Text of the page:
Coolant becoming low, engine overheating

On our Mercury Monterey the engine overheated today, the display showing the message and the gauge shooting to H. The radiator tank was completely empty. No message on the dash about coolant low. filled almost 1.5 gallons of 50/50 coolant. Drove the vehicle for 10 minutes and temp remained steady at less than halfway. When checked the tank almost half gallon was lost. Any idea what could be happening? There are no leaks to the ground or at any visible location. Can someone suggest how and what to check? Vehicle is driven almost 70/80 miles daily and should it be driven in this case? mileage around 148k. Thanks!

1st guess would be a head gasket leak. However a hose could have a small leak that does not drip when cold but shoots a stream of coolant out under pressure, but not enough to produce a steam cloud you would see when driving. Same with the radiator. Find a local mechanic and tell them the symptoms, they can pressure check the radiator and see if there is a leak. They can also test for a head gasket leak.

Agree with @SteveCBT Head gasket. What you’ve described is the classic symptom.

No visible leak on the ground doesn’t mean it’s always a head gasket. Could only leak when running (pump or hose due to pressure), and any leak when running would just evaporate away.

Thanks for the reply. The car was not driven today for work and I had idled it in the morning for 10/15 minutes. there is some drop in the level. would you recommend adding any sealer to the radiator? May get a radiator pressure test tomorrow. Thanks!

“adding any sealer to the radiator…”

Why waste your time and money. If you don’t see coolant on the ground or around the engine bay, you likely do not have a cooling system leak. Save the money for the head gasket repair…

Engine (number of cylinders, displacement)?

The Monterey is 2005, V6 4.2L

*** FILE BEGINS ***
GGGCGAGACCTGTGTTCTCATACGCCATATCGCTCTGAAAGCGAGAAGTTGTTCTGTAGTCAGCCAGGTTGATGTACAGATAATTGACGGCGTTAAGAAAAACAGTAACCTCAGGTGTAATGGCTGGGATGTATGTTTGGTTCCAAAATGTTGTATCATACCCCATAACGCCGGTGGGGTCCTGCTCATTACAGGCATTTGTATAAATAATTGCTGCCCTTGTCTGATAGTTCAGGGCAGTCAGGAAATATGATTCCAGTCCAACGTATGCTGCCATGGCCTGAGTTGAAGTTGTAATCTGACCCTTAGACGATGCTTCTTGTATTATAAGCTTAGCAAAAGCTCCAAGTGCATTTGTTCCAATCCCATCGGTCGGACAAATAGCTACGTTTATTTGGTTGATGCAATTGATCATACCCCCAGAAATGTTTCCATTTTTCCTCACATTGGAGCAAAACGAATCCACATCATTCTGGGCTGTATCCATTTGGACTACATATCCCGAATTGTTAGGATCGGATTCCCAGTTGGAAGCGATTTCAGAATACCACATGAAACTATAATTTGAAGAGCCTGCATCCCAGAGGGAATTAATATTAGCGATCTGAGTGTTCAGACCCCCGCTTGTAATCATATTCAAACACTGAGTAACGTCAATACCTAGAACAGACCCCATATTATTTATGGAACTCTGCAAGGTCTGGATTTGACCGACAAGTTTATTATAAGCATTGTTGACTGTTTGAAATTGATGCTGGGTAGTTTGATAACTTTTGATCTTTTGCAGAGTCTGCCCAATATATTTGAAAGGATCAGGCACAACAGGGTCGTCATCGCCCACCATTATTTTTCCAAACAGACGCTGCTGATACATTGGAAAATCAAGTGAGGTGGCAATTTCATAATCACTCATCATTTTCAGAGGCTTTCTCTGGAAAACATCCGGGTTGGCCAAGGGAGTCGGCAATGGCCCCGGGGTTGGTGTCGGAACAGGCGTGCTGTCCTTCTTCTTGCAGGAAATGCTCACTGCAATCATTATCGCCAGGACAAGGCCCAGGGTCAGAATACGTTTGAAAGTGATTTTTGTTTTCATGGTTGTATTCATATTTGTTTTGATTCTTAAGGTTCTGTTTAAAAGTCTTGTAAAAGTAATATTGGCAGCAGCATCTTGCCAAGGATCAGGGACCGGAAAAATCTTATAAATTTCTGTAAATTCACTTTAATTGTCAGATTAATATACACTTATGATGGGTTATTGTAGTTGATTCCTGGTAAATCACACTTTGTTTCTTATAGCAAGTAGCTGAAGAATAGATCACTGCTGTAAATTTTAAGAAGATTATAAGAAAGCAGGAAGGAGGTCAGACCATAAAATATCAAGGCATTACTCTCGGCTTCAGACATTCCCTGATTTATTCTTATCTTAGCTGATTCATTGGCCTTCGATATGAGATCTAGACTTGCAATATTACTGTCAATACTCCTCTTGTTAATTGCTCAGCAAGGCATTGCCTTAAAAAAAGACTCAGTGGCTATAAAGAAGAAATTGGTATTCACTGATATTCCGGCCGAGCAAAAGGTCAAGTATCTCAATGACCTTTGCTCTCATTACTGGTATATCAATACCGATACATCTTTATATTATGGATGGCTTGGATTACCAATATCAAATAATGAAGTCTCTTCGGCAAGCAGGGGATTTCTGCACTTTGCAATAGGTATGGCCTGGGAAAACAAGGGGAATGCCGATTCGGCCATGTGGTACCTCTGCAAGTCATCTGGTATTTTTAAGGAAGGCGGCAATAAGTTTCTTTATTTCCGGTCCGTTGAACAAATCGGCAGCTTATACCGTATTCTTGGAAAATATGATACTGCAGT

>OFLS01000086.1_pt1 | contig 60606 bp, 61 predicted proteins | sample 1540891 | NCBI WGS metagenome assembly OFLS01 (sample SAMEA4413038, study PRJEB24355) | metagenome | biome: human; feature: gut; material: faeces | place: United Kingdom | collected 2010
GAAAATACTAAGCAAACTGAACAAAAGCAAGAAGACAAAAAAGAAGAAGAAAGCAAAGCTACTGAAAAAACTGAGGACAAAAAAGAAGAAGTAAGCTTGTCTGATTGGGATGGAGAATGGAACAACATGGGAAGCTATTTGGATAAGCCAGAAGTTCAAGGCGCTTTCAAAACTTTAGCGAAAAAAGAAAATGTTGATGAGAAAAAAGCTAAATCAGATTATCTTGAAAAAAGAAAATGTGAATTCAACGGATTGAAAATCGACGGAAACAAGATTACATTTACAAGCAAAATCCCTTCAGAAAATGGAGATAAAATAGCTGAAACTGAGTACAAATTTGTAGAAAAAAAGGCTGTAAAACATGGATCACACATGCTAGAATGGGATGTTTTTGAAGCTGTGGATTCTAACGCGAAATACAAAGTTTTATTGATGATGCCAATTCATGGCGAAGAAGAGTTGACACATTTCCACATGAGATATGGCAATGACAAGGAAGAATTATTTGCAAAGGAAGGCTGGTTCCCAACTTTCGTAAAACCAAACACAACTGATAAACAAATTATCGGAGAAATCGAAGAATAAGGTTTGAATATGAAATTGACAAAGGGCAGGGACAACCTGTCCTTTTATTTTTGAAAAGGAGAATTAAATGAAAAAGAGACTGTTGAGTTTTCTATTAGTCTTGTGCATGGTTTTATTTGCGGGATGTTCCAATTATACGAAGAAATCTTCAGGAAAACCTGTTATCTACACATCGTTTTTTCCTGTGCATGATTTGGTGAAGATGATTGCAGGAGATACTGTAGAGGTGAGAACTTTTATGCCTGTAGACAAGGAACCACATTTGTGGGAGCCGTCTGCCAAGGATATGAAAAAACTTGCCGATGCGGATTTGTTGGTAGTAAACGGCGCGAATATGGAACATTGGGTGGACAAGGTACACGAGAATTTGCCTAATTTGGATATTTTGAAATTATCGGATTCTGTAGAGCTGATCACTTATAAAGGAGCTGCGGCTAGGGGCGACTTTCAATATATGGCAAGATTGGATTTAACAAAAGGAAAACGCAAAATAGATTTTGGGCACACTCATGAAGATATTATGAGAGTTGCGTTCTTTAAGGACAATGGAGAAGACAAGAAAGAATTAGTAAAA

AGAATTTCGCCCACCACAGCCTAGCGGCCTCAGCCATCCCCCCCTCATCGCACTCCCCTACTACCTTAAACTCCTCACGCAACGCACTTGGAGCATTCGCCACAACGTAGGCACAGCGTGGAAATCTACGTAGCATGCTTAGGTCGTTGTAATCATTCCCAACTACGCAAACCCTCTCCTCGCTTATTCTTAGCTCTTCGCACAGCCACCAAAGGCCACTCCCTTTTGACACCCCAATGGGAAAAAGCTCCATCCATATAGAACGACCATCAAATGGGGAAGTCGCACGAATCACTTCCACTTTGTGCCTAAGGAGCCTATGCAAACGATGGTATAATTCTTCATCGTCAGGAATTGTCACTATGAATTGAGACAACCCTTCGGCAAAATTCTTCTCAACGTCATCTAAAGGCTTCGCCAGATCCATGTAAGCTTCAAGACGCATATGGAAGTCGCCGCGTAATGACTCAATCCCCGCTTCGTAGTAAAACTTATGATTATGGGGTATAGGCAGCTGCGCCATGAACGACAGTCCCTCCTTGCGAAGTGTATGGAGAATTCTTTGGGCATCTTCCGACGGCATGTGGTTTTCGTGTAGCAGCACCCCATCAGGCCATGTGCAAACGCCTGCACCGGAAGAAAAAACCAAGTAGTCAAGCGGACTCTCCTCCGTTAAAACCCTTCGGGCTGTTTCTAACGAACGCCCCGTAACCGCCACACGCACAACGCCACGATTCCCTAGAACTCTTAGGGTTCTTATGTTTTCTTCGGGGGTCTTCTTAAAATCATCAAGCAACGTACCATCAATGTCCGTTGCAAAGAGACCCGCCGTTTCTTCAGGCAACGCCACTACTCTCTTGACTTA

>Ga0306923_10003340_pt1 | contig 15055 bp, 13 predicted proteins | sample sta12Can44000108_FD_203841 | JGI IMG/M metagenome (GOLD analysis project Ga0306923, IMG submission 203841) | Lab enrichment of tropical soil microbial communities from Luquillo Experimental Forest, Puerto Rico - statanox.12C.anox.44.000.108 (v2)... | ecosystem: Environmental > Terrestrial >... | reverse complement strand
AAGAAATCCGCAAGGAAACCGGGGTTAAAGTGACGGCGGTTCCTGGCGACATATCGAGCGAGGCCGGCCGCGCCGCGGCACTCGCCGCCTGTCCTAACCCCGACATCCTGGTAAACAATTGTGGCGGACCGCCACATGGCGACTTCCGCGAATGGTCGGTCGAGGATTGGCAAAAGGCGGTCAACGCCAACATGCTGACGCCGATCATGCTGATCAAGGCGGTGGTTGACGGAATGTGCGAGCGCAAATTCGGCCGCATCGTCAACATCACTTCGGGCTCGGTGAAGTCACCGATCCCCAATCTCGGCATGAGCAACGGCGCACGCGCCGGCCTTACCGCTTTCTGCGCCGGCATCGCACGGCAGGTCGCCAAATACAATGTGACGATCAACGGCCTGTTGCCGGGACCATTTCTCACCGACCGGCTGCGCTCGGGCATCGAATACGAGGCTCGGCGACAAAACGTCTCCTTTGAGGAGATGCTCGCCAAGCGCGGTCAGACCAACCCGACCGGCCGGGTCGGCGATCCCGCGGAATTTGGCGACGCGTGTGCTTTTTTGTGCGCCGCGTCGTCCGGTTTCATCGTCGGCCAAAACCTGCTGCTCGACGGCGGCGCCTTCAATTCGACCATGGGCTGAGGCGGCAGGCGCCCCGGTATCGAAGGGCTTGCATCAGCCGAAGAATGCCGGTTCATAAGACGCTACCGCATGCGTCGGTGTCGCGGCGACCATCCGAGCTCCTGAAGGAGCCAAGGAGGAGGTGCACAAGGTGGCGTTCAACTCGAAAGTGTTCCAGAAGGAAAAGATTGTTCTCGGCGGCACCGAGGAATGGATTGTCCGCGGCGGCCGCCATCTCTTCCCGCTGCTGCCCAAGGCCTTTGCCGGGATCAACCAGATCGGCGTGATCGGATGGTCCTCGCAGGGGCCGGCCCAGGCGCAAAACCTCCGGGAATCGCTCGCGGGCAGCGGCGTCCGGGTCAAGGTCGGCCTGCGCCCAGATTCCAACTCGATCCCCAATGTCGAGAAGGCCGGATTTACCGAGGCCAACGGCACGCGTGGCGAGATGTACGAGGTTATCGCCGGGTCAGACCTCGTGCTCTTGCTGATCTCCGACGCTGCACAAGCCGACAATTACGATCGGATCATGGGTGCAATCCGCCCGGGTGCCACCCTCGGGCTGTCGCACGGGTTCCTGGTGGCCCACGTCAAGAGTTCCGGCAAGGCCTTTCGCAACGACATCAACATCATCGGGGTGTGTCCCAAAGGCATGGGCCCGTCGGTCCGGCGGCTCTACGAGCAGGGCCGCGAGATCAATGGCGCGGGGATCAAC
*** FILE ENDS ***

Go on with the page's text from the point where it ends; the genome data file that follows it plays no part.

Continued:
Some possibilities for rapid unexplained coolant loss with no external leaks

  • As mentioned above, head gasket breech is allowing coolant to flow into the combustion chamber and out the tailpipe. Usually there is some white smoke out the tailpipe visible, but not always.

  • Coolant is moving into the crankcase oil. Head gasket or oil-cooler leaks are common ways.

  • Coolant is moving into the automatic transmission fluid. The radiator cools the automatic transmission, so a leak could occur inside the radiator allowing coolant to flow into the transmission fluid.

  • Coolant can leak onto something hot and evaporate. Usually that kind off leak is a pretty small one. Losing a cup a day or less. A faulty radiator cap is one place this can happen. B/c your leak is so much, I doubt this last one is the case for your vehicle OP.

A cooling system pressure test is a good start. Good time to also visually assess the condition of the engine oil and transmission fluid for signs coolant is leaking into those places. And make sure all the engine cooling fans are doing their thing. If inconclusive, a chemical test of the coolant is probably next, testing for high levels of exhaust products (carbon dioxide etc) in the coolant. Cylinder leak-down tests can be diagnostic also.

I would buy a new radiator cap at the car parts store and replace the old one when the engine is stone cold.

You say the added coolant is going down. Are you adding it in the radiator directly, or in the overflow tank?

I don’t think most cars have any warning light or message for low coolant levels, that’s one you need to visually inspect weekly or biweekly when you check your oil and other fluids

Most of my cars have that, (several GM products). Additionally, low oil level indication when/if level gets about a quart low.

Interesting…:thinking: I’ve never had a vehicle that did (to my knowledge, I check myself anyway!), including an early 2000s Corolla, 94 Saturn sedan, 09 Focus SE, 05 Town & Country. I definitely know the T&C didn’t have a warning light because my wife had no warning when (likely) a stone poked a hole in the bottom of the radiator and coolant rapidly disappeared, just the temp gauge going through the roof! None of them had a low oil level light, just the low pressure warning light (again, though, I check those levels regularly too!).

Yep, but I think GM has stopped both low coolant and low oil sensing for some reason (liability if the sensor fails?).

More likely because it costs money and most car buyers don’t care.